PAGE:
Hillary’s Diminishing Returns
There is dissension in the Hillary Clinton camp. Top aides have been in arguments, shouting back and forth about differences in strategy. Should Clinton come on strong? Should she go negative? Should she be upbeat and positive? Here’s my answer: Stop campaigning.
The evidence is overwhelming that since Super Tuesday, the minute Clinton steps foot in a state, her numbers start to plummet. Of course, Barack Obama has something to do with it. He’s a phenomenon, a political version of Roy Hobbs, “The Natural” of Bernard Malamud’s wonderful novel, whose physical repose is TV perfect and who will, when the time comes, provide a jarring visual contrast to the much older John McCain. Obama is nearly as good as he thinks he is.
So it could be that Clinton would have lost the Democrat nomination even if she was a gifted politician. But she has no such gift. Her smile is strained. She is contained. She seems unknowable and for all but women like herself, there is that melancholy Billie Holiday air about her — all those songs about a suffering woman. Most of us would prefer Fleetwood Mac’s “Don’t Stop Thinking About Tomorrow,” the upbeat theme of Bill Clinton’s first presidential campaign.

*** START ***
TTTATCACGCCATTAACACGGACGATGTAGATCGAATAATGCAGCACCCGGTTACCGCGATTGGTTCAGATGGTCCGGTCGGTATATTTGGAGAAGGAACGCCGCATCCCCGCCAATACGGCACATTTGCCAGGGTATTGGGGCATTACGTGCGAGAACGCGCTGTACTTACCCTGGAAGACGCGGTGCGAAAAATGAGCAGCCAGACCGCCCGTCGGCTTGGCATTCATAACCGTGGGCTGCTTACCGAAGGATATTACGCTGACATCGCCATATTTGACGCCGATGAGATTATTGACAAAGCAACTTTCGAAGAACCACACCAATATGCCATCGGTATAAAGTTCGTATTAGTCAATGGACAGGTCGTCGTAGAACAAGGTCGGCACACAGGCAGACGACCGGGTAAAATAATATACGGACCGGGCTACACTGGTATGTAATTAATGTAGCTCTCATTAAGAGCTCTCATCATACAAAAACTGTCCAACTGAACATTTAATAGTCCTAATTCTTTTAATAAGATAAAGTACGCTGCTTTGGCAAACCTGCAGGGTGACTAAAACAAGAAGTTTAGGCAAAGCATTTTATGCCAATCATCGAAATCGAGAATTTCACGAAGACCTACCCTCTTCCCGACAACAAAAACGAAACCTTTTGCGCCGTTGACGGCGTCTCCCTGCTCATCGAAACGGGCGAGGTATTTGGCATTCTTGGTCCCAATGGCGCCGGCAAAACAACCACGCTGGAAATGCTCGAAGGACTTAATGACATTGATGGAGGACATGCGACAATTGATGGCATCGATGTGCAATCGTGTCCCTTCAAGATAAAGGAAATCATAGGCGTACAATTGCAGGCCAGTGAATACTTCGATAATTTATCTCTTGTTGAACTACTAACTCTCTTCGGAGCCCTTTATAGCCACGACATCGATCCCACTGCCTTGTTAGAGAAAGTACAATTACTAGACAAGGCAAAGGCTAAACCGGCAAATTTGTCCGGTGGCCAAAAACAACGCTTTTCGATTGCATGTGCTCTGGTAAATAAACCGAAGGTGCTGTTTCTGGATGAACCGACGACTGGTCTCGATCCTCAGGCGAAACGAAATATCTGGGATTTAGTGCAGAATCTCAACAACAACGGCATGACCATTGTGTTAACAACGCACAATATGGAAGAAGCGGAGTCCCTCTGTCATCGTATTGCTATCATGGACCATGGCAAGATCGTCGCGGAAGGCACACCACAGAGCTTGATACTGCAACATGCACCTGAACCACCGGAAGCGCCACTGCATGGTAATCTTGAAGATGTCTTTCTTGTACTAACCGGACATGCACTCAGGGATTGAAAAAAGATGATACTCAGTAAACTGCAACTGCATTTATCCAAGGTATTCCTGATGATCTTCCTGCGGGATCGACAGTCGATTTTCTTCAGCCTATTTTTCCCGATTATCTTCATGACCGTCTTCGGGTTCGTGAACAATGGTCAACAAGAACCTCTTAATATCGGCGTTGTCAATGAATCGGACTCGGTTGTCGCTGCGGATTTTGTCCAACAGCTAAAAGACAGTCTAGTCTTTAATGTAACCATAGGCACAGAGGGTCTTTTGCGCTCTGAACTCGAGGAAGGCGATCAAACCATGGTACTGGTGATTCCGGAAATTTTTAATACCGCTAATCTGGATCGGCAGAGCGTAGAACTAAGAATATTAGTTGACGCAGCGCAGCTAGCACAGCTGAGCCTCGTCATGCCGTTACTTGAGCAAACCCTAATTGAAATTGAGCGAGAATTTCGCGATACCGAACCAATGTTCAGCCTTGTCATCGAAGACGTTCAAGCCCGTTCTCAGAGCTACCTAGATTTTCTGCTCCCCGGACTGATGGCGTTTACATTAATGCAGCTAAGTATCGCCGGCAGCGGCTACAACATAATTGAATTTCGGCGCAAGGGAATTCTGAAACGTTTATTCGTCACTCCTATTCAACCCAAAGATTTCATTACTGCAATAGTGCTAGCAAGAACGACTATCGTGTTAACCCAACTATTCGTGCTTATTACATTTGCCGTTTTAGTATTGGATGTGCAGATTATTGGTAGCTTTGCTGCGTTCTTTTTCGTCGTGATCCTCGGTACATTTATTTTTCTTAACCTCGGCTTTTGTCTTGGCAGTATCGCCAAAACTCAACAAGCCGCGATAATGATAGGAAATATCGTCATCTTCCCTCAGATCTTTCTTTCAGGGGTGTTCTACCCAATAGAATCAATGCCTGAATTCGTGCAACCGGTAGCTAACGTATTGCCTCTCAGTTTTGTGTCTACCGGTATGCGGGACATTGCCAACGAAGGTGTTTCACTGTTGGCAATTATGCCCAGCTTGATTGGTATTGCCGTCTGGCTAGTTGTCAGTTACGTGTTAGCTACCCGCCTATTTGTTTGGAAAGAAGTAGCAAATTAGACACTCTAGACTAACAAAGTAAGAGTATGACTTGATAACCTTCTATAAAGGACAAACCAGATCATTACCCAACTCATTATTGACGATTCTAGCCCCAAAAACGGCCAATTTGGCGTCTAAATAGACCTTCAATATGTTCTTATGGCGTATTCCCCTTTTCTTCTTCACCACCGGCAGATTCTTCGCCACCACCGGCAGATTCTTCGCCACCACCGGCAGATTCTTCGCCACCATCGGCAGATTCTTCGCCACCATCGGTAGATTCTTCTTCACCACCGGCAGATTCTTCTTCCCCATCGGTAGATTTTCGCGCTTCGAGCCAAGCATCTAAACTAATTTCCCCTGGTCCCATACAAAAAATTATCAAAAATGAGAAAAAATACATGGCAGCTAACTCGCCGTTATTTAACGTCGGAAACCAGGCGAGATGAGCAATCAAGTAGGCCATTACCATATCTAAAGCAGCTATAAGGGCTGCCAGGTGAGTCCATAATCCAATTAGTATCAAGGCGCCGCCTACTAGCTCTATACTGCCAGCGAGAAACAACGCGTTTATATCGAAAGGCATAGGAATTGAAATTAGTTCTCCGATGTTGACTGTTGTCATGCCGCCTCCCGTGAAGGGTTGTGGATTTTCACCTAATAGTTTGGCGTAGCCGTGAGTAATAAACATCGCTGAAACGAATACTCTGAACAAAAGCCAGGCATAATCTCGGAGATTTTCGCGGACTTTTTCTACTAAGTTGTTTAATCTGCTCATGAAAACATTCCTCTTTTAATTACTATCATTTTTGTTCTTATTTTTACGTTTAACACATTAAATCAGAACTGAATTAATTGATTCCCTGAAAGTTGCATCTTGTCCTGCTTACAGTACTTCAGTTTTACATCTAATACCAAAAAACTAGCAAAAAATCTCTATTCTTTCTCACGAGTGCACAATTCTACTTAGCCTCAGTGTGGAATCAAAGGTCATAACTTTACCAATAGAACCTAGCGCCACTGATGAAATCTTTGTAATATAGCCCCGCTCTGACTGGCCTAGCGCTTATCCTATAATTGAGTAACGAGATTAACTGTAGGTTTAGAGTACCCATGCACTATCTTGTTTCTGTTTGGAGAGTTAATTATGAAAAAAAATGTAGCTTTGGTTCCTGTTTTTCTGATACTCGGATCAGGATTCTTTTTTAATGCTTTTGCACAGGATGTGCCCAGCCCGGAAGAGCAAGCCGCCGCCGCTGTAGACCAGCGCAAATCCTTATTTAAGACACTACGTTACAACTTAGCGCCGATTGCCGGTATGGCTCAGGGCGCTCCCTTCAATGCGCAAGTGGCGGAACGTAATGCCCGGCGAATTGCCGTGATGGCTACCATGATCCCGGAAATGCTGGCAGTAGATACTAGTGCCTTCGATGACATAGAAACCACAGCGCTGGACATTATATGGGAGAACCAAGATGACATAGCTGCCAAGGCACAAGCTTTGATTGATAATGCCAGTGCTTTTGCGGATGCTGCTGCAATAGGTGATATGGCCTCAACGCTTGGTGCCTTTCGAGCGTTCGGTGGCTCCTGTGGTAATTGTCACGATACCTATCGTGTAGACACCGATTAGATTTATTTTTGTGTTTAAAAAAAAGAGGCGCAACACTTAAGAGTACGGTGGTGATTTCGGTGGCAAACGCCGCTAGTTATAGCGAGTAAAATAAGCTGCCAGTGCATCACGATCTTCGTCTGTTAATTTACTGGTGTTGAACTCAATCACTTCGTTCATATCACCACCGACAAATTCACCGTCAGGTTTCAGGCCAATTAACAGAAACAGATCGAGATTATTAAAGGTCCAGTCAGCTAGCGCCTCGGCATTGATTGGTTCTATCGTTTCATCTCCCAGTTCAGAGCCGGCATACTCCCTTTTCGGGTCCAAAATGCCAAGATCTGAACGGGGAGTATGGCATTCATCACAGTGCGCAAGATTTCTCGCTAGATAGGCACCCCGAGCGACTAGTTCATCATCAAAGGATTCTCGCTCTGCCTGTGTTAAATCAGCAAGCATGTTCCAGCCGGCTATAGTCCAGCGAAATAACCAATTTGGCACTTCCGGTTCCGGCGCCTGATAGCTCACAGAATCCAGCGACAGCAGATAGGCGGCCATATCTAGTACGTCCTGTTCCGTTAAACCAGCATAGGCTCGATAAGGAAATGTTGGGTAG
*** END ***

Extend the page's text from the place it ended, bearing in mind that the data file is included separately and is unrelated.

It might seem surprising that Clinton has turned out to be something other than a brilliant campaigner. But consider her record. Back in 1999, she entered the New York Senate race in the manner of Marie Antoinette entering France — to be ultimately crowned queen. When Clinton announced an interest in running, every other Democratic candidate — Andrew Cuomo, Rep. Carolyn Maloney, even Al Sharpton — took it as an order to vanish. The strongest of these, Rep. Nita Lowey, graciously stepped aside, as if Clinton was the real McCoy and a six-term member of Congress was an undeserving interloper.
Hillary’s last stand will be at the Alamo.